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Civil-Comp Proceedings
ISSN 1759-3433
CCP: 89
Edited by: M. Papadrakakis and B.H.V. Topping
Paper 144

Numerical Modelling of Electrical Conductivity and Piezoelectricity of Carbon Nanotube Polymer Composites

N. Hu, Y. Karube and H. Fukunaga

Department of Aerospace Engineering, Tohoku University, Sendai, Japan

Full Bibliographic Reference for this paper
N. Hu, Y. Karube, H. Fukunaga, "Numerical Modelling of Electrical Conductivity and Piezoelectricity of Carbon Nanotube Polymer Composites", in M. Papadrakakis, B.H.V. Topping, (Editors), "Proceedings of the Sixth International Conference on Engineering Computational Technology", Civil-Comp Press, Stirlingshire, UK, Paper 144, 2008. doi:10.4203/ccp.89.144
Keywords: carbon nanotube, nanocomposite, electrical property, strain sensor.

Carbon nanotubes (CNTs) of high aspect ratio possess excellent electrical conductivity. Therefore, with a small amount of CNTs, which are dispersed in insulating polymers, it is possible to produce nanocomposites with high electrical conductivity. This kind of conductive CNT/polymer nanocomposite can be applied to various fields, such as highly sensitive strain sensors, electromagnetic interference materials, etc. Generally, with the gradual increase of CNTs filled into an insulating polymer, at a specified volume fraction of CNTs, the electrical conductivity of composites will suddenly increase remarkably due to the formation of a complete electrically conducting path connected by CNTs. This process is called as percolation process.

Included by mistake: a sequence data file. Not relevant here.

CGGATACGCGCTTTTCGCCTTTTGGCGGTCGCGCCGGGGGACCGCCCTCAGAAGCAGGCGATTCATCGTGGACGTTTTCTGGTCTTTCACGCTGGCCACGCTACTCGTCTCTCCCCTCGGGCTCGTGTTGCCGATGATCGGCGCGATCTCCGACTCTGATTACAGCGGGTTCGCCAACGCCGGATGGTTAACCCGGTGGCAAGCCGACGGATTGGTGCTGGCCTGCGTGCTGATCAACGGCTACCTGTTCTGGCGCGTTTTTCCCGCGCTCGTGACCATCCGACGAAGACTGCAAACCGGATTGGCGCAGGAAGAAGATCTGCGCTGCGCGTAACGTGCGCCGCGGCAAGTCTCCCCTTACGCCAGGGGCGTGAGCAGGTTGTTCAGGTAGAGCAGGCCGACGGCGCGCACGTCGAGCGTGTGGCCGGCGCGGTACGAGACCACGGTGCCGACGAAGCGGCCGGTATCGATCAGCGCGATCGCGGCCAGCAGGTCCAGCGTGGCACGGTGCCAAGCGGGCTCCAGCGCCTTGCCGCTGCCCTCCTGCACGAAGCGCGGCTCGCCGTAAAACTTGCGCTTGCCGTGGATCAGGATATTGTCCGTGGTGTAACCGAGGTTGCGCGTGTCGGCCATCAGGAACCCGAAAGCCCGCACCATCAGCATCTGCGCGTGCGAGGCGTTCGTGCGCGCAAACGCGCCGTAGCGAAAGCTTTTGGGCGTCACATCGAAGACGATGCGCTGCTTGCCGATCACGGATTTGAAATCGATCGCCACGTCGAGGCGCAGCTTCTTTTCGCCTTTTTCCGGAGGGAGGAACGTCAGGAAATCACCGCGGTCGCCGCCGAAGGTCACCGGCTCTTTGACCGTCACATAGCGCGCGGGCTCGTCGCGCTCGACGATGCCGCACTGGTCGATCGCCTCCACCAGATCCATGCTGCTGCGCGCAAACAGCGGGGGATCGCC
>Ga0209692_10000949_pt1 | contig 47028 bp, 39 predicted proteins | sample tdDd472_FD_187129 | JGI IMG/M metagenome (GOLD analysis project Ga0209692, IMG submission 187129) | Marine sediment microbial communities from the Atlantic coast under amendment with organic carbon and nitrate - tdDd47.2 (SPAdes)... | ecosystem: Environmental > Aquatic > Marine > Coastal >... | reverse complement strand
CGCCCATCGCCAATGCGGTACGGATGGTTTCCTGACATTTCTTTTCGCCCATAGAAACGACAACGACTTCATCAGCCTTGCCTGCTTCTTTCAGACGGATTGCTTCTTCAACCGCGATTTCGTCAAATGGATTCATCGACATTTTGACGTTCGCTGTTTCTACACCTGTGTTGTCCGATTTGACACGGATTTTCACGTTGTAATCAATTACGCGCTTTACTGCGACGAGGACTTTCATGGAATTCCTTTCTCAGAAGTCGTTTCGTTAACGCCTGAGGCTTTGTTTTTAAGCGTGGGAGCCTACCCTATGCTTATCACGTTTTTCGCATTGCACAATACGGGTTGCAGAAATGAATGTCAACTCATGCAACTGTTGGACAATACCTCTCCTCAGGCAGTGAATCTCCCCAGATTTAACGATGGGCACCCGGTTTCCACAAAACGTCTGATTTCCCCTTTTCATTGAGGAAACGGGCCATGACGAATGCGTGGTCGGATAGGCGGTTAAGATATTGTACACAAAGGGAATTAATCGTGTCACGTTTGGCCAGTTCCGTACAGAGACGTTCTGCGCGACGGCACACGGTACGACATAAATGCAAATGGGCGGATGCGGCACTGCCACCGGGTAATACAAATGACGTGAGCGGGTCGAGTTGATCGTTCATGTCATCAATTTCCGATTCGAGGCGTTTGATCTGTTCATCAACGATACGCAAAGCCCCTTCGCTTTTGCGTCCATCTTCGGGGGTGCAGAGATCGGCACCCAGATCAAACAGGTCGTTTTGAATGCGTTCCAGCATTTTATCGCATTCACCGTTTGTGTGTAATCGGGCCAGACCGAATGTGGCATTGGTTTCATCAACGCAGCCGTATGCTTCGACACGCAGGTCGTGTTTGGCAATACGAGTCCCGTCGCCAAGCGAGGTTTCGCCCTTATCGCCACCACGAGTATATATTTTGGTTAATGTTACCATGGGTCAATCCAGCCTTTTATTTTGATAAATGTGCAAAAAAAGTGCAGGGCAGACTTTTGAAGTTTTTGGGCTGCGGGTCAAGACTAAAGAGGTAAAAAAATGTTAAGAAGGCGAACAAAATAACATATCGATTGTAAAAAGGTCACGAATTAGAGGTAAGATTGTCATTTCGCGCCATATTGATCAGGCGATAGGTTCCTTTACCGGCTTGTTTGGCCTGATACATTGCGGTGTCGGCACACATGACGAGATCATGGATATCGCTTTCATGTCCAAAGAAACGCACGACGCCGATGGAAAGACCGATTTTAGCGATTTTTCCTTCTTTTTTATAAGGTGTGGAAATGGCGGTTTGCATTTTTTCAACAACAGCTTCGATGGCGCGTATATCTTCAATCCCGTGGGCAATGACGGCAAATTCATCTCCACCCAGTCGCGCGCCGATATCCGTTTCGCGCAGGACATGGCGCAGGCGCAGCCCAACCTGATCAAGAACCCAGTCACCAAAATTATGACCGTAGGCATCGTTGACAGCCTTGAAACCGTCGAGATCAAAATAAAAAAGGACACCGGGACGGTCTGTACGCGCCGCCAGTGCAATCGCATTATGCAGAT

Until now, there have been some studies on the electrical properties of this new nanocomposite [1,2,3,4,5,6]. However, there has been no numerical model or theoretical study, which evaluates electrical behavior of composites at and after the percolation threshold. In the present work, a 3D numerical model for predicting the behavior of electrical conductivity in polymers filled by CNTs is proposed. A new nanocomposite is made from a kind of epoxy and multi-walled carbon nanotubes (MWCNTs). The experimental measurements have been performed to obtain the electrical properties of this new nanocomposite. The present experimental results with many other experimental results are used to verify the proposed numerical model. The verified numerical model is then used to obtain a general percolation theory. Also, this numerical model is extended by considering the tunnel effect for predicting the resistance change of nanocomposites under the prescribed strains. Finally, a highly sensitive strain sensor is made from this nanocomposite, which is employed to show its ability on the strain measurement in the bending test of a cantilever beam. Both numerical and experimental results demonstrate that the present new strain sensor is much more sensitive than the traditional strain gauges.

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